Women who present with nausea and vomiting in the first trimester of pregnancy are more than likely suffering from NVP. However, if nausea and vomiting also present with abdominal tenderness, pain, or fever, an HCP will perform an ultrasound/lab tests to rule out:

Molar pregnancy: Molar pregnancy occurs when abnormal trophoblastic tissue grows into the uterus after implantation; part of a rare category of diseases known as Gestational Trophoblast Disease. This condition presents with nausea and vomiting early in pregnancy and must be treated immediately.

Ectopic pregnancy: Ectopic pregnancy occurs when a fertilized egg implants in the Fallopian tube or other reproductive structure that is not the uterus. This condition is considered a gynecological emergency because if left undiagnosed and untreated, the developing embryo can cause the Fallopian tube to rupture, which is life-threatening and requires surgery. The most common symptoms are abdominal pain and bleeding, but nausea/vomiting can also be present.

Thyroid disorders: Pregnancy causes significant stimulation to the endocrine system due to the increase in hormones necessary for successful fetal growth and development. Therefore, some pregnant women can develop hypothyroidism or hyperthyroidism, which can present with nausea and vomiting. An HCP can request lab work for diagnosis; both conditions are easily and safely treated during pregnancy.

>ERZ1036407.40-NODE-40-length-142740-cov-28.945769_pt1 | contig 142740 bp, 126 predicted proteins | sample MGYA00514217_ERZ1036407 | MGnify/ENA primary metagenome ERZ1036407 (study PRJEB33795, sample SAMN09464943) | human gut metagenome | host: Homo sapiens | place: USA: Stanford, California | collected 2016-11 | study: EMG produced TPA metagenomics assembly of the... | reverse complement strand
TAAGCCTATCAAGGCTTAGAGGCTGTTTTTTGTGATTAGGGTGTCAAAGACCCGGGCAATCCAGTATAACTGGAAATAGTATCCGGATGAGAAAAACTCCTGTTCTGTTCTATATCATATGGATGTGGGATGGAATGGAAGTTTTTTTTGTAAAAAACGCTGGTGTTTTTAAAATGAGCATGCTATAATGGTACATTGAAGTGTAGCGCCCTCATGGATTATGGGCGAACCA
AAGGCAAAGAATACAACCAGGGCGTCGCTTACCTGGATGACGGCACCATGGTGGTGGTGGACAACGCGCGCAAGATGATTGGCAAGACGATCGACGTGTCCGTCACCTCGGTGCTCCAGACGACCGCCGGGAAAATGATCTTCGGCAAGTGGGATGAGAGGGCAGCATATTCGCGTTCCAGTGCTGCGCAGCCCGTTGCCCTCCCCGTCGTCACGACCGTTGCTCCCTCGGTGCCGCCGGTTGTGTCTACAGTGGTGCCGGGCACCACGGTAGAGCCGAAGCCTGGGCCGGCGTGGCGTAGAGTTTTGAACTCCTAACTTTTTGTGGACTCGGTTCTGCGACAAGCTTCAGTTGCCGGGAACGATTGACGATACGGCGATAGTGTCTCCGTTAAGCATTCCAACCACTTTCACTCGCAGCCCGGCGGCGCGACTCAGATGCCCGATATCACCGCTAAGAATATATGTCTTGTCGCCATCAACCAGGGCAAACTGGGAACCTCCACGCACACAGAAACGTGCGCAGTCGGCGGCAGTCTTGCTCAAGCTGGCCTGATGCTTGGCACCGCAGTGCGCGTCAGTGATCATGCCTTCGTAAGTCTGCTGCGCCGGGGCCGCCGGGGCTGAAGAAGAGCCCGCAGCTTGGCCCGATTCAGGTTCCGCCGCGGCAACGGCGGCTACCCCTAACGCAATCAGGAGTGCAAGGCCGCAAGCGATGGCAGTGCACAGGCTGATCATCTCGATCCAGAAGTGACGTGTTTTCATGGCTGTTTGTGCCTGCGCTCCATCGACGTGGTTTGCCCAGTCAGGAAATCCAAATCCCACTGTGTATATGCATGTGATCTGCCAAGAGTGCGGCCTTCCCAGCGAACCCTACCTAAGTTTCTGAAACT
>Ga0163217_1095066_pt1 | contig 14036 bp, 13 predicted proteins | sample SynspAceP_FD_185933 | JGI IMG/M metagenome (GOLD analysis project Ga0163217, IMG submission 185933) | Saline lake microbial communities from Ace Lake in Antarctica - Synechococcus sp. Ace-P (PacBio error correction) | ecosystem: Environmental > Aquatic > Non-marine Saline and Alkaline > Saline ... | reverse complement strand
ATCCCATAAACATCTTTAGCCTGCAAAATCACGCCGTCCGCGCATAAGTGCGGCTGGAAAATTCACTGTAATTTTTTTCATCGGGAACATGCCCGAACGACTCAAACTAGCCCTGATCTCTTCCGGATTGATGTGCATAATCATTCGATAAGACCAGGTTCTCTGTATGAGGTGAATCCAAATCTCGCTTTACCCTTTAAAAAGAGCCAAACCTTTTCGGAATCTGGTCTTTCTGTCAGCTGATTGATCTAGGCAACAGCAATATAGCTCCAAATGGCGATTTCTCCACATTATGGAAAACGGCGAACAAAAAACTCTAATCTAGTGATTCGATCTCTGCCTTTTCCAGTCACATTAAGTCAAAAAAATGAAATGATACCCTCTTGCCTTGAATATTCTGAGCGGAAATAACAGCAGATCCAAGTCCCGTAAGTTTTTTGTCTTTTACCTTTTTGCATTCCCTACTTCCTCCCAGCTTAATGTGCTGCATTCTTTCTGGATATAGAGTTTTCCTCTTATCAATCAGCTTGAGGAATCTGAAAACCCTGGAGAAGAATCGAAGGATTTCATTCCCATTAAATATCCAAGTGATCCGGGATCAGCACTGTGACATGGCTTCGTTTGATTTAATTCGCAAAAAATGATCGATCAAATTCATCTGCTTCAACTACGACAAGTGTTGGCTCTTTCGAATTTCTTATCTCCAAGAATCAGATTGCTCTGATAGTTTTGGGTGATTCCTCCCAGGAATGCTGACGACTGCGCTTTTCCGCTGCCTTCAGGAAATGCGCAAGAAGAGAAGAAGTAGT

Multiple pregnancy: Although technically still NVP, confirming multiples early in pregnancy not only provides an explanation and potential diagnosis of severe NVP or Hyperemesis Gravidarum (HG), but can prepare women for twins (or higher). Earlier recognition also gives women and their HCPs time to discuss an NVP management plan in the event symptoms get worse.

The differential diagnosis for NVP (non-obstetric causes of nausea/vomiting that could coincidentally occur in the first trimester or later) include:

Appendicitis, gallstones, and urinary tract infections are three of the most common non-obstetric causes of nausea and vomiting during pregnancy; most of these conditions also present with abdominal or pelvic pain:

Appendicitis: Appendicitis is inflammation of the appendix, a pouch located at the end of the colon on the right, lower part of the abdomen. It is the most common cause of non-obstetric pain in pregnant women, occurring in approximately 1 in 1,000 to 1,500 pregnancies. There is no evidence pregnancy specifically makes this condition more common.